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Sophia Currie

Guinevere brushed the hair out of her eyes andhuffed in exasperation,

as Mordie stubbornly stopped once again to rest. Tucking the blonde

strands behind her ears, she lay back on the pile of wood in the wagon

behind her. She closed her eyes, listening to the trafficmoving around

her, all traveling towards the distant tournament. She opened them

once more, making to sit up, when in the corner of her eye she saw a

glimmer of bright green in the dark woods to her right. Suddenly,

Mordie jerked forward and Gwen fell off the wagon, along with all

the wood. Luckily, she managed to roll to the side to avoid the

mountain of wood about to crush her.

She watched, aghast, as the wood for the knights’ tents fell on top

of poor Mordie. He whinnied in pain and tried to shake himself free

of the reins, but collapsed under the growing pile. Gwen jumped up,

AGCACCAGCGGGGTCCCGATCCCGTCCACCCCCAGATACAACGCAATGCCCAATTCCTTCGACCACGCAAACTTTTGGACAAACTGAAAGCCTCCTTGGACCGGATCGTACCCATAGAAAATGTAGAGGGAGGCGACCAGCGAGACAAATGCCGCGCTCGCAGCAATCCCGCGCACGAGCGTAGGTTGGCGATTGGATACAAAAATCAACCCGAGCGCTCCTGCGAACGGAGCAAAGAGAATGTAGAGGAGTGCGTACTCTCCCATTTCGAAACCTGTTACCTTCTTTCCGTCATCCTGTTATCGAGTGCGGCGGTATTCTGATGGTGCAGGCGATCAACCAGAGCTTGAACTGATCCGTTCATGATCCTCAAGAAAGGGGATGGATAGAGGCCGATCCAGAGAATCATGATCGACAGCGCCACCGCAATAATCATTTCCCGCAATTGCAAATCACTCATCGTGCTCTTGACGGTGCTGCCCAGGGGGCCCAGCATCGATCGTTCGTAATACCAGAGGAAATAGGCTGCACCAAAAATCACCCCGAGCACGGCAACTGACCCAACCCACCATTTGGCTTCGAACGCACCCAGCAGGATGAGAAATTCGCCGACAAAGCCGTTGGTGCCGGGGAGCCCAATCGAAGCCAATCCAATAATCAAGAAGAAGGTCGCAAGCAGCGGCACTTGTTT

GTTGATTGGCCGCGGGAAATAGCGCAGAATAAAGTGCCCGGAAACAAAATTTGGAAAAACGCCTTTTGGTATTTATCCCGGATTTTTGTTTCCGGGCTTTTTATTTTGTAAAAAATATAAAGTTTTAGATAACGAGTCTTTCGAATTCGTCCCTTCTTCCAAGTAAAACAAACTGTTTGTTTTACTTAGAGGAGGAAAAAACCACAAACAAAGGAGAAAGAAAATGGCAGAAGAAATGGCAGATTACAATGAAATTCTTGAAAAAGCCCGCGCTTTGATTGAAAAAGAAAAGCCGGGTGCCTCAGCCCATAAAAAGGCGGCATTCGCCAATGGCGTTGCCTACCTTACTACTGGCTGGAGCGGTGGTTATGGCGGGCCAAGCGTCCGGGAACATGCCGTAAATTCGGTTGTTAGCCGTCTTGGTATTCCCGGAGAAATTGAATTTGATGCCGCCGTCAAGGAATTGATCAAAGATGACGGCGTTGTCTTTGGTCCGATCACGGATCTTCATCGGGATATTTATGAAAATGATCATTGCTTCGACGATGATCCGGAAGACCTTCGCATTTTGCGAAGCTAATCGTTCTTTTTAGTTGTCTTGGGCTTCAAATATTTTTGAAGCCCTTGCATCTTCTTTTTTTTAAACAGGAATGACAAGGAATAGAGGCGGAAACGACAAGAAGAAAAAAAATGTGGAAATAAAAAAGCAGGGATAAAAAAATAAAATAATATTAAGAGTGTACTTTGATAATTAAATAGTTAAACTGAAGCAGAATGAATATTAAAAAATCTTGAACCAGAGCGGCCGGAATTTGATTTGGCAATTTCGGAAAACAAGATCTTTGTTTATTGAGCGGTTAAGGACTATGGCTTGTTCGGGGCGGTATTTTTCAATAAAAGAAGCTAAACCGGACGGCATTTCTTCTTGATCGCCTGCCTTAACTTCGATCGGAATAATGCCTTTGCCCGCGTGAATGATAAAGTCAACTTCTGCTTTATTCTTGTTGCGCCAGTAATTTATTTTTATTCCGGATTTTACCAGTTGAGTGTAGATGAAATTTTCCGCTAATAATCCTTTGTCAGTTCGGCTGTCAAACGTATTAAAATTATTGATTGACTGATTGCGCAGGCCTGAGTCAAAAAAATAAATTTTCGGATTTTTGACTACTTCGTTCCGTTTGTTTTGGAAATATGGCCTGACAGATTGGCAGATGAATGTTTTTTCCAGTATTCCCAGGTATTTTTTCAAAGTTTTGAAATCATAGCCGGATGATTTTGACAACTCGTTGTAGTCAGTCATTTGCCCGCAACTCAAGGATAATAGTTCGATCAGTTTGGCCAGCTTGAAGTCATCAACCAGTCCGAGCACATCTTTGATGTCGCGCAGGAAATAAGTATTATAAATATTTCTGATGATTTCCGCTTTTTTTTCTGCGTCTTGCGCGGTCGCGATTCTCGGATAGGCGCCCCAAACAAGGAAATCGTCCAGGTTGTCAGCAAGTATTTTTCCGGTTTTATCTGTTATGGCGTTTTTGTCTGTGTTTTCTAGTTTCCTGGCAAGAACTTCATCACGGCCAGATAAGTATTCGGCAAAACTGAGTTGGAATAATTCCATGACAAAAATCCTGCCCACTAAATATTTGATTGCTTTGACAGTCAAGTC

scrabbling desperately to salvage as much firewood from the muddy

ground as she could, while at the same time trying to free Mordie.

Clearing enough wood so her steed could hobble to his feet, she

quickly started to load the undamaged wood. She was so intent on

doing this that she did not notice another pair of hands helping her

until she crashed into their owner and fell to the ground again.

‘Oh, sorry, forgive me, miss,’ came a boy’s voice.

Gwen looked up at the boy, but his face was hidden beneath a

broad, straw hat.

‘You don’t have to call me miss. I’m not a lady,’ she looked down at

herself in disgust. ‘And I really fail to see how you could’ve mistaken

me for one.’

The boy took off his hat and twisted it in his hands. He looked a

few years older than she was, maybe seventeen. He had floppy brown

hair and solid, green eyes. There was an odd, regal sense about him

that Gwen couldn’t place, he certainly had no airs or graces.

‘Well, I didn’t want to seem rude,’ the boy mumbled, his ears

steadily turning red.

He helped her to her feet. ‘Do you want me to help you finish

loading the wagon?’ he asked, as Gwen tried to rid her dress of mud

and horse dung.

She sighed, ‘Yes, thank you.’

‘My name’s Wart, by the way.’

Gwen thought she had heard wrong. ‘Did you say


‘Yes, everyone calls me that because it more or less rhymes with

my real name.’ He didn’t care to divulge what it was.